50 years to the day, Ugandan strongman and dictator – Idi Amin, proclaimed that Ugandan Asians had 90 days to leave the country. At a sweep, three to four generations of Ugandan Asians were made stateless and many looked to Britain to provide them with a safe place where they could resettle to.
My parents were two such people. Faiz Ahmed Mughal and Rafaat Sitara Mughal, left Uganda in August 1972. My mother was born in Mbale and her family had lived there for nearly 40 years. She used to speak to me of places such as Fort Portal, Jinja, Mbale and Kampala, reminiscing about the beauty, peace and strong cohesion between Asian communities in Uganda at the time.
My father told me of the possessions that were taken away from them, when they entered Entebbe airport, of the body searches that he endured and the disdain that Ugandan soldiers showed towards those exiting the country with them. This disdain had been whipped up by Amin who had publicly stated that Ugandan Asians ‘had milked the cow’ that had sustained them. Effectively, he blamed them for social policy failures that previous Governments and his were responsible for. We all know that when politicians fail, they blame others. However, Amin was not just any politician; he was a dangerous egotistical dictator, whose actions were to lead to more than 300,000 Ugandans dying because of his decisions.
Both my parents were proud people who had worked in professional jobs, my father – an electrical engineer and my mother – a teacher. Yet, when they sat in Entebbe, all they had in their pockets were 5 Ugandan Schillings, about 25 pence in today’s money. My father would tell me later in life that soldiers even tried to take away the bottle of milk that fed me, though some guards took pity and left me to suck on the rubber teat. I am pretty sure that as an 18 month old baby, I would have felt the fear, trauma and trepidation that my parents felt and which the environment gave off. It is this fear, trauma and trepidation that stayed with me far too long in my life. I am pretty sure it is something that filtered into many families in different shapes and form, never to be talked about or highlighted apart from within the closed recesses of the minds of those affected.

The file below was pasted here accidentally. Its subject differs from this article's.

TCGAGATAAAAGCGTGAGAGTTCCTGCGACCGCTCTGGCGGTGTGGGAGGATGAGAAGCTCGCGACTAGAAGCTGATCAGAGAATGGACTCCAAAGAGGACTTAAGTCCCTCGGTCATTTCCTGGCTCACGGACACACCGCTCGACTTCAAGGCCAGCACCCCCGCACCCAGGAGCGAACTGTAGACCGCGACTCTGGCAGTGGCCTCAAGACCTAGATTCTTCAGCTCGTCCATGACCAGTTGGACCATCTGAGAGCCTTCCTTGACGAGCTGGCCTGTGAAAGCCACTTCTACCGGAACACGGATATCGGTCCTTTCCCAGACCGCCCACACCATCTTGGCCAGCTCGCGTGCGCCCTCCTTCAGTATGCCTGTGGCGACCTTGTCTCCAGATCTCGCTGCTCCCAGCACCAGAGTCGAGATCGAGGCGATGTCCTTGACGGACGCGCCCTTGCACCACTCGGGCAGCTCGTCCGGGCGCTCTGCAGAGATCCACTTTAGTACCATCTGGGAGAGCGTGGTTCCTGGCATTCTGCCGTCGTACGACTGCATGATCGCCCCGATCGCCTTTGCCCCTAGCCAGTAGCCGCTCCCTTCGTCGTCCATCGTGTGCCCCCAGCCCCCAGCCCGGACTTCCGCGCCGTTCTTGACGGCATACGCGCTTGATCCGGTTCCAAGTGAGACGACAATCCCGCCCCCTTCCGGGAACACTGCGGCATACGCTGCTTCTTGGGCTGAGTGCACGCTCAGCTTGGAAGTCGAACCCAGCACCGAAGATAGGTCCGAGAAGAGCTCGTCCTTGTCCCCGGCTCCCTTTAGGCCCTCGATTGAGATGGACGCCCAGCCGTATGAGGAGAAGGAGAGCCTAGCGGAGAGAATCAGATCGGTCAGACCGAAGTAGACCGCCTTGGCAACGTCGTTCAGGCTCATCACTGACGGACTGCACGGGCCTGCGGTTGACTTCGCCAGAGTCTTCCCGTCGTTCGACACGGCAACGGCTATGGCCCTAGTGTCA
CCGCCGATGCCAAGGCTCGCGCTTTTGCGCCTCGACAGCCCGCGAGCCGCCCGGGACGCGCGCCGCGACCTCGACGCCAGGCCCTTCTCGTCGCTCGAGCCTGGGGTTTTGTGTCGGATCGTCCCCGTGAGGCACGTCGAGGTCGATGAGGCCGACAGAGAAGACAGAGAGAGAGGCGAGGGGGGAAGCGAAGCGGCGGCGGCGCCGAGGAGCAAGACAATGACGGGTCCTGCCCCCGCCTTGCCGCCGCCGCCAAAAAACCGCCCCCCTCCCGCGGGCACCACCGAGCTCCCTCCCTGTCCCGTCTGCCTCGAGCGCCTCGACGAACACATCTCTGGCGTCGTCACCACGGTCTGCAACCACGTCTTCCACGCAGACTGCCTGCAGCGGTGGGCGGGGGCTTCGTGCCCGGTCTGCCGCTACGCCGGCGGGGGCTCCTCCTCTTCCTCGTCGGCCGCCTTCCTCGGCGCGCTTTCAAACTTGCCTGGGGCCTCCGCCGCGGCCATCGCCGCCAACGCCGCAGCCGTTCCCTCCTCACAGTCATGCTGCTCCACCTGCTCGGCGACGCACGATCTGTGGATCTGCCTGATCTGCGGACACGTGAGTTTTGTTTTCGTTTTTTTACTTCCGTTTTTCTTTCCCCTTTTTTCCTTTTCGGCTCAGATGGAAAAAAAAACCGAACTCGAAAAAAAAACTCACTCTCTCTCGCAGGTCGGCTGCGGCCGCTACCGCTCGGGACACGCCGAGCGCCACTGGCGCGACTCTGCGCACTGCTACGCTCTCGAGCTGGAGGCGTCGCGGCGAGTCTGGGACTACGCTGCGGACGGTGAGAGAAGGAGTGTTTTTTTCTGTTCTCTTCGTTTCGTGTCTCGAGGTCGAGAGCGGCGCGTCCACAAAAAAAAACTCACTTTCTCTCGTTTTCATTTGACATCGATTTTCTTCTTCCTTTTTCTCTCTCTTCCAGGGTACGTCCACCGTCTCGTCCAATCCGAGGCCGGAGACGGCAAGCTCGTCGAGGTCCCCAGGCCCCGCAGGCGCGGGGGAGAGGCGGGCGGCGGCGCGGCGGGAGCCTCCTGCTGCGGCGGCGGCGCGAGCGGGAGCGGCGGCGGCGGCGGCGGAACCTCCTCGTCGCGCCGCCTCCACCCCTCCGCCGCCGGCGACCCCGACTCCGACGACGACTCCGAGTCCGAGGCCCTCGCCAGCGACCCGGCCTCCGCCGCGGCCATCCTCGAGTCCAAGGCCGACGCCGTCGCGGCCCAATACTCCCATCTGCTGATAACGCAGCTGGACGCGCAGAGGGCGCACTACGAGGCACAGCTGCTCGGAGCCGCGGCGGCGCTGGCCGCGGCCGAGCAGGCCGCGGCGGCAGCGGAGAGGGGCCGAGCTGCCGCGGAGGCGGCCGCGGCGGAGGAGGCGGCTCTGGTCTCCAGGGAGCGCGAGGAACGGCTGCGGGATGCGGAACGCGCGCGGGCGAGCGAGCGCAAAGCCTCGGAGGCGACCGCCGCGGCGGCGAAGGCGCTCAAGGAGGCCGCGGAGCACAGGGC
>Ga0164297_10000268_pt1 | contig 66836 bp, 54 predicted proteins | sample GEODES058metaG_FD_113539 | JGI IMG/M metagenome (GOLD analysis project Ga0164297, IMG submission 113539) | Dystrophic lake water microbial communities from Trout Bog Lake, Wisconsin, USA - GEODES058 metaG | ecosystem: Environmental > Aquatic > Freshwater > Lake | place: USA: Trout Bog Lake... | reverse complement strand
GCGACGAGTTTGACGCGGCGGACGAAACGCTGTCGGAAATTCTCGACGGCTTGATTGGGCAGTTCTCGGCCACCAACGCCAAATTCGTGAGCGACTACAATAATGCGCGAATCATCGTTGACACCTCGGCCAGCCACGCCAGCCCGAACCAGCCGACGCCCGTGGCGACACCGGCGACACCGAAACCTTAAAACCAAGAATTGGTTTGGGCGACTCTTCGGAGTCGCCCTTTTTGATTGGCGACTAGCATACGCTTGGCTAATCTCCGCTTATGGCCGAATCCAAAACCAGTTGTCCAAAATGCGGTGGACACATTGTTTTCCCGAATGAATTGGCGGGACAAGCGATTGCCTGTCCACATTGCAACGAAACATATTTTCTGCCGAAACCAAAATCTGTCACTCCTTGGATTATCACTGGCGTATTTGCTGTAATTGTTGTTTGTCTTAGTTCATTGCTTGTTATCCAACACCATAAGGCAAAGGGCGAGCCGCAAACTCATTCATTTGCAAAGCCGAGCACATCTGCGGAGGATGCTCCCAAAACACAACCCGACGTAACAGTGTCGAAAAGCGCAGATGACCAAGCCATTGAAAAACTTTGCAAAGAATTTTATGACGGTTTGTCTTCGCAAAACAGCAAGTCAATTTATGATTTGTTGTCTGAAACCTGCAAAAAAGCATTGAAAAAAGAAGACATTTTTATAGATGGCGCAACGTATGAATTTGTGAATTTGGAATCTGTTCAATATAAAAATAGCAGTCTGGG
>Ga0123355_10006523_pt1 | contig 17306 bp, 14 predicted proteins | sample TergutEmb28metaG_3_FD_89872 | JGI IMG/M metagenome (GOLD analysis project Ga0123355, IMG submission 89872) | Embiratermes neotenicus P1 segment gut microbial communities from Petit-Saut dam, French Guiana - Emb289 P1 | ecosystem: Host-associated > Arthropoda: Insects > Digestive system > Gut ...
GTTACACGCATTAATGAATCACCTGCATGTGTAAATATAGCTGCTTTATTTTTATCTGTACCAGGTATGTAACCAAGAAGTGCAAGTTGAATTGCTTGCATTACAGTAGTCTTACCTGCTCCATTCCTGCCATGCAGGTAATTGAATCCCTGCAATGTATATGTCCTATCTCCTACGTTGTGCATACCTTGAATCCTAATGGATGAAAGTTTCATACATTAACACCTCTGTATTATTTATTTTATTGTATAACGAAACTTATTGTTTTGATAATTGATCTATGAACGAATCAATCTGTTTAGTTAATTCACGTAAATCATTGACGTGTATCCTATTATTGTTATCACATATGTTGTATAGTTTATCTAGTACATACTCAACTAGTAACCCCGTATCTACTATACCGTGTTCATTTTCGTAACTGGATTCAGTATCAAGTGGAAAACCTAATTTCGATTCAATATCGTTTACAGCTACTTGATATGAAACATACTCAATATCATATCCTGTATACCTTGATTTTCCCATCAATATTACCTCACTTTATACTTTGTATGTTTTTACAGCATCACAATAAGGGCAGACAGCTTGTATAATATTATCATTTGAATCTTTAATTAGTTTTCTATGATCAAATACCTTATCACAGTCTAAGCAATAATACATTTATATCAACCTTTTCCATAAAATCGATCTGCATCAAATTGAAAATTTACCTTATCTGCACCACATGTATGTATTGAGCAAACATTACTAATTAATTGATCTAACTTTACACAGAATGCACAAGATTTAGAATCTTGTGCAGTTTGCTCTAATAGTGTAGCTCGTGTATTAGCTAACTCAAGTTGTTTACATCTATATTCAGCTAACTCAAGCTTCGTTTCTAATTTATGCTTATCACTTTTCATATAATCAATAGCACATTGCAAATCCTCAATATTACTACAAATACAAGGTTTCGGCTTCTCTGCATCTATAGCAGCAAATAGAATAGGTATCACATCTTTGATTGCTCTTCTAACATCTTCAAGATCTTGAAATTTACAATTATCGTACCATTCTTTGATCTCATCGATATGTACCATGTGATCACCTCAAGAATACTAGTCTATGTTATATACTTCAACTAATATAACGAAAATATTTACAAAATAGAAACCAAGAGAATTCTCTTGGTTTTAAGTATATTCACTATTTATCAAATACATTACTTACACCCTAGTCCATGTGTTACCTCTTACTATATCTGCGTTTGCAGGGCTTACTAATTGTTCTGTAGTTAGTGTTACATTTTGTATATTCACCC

On landing in the U.K my parents were housed in RAF Stradishall, a military camp that saw action in the Second World War. My mother would tell me about how some of the Asian women were fed up of the food that was given to them so they got permission to cook dhals and curries in the camp kitchen, that made them feel that little bit closer to their cultural roots and give them a sense of grounding. As winter drew on, my father told me that he hated the dark nights and cold days and that the environment was one where he wanted to get back to Africa again. He felt an emotional ‘coldness’ in the U.K. that was then amplified by the physical cold of the environment.
Impacts of Trauma
Much is discussed about how successful Ugandan Asians have been in the U.K and this cannot be denied. Yet, these are a handful of stories of many that have included poverty, hard work, crises of identities and internalised traumas around safety and security which other British Asians of Ugandan heritage have felt.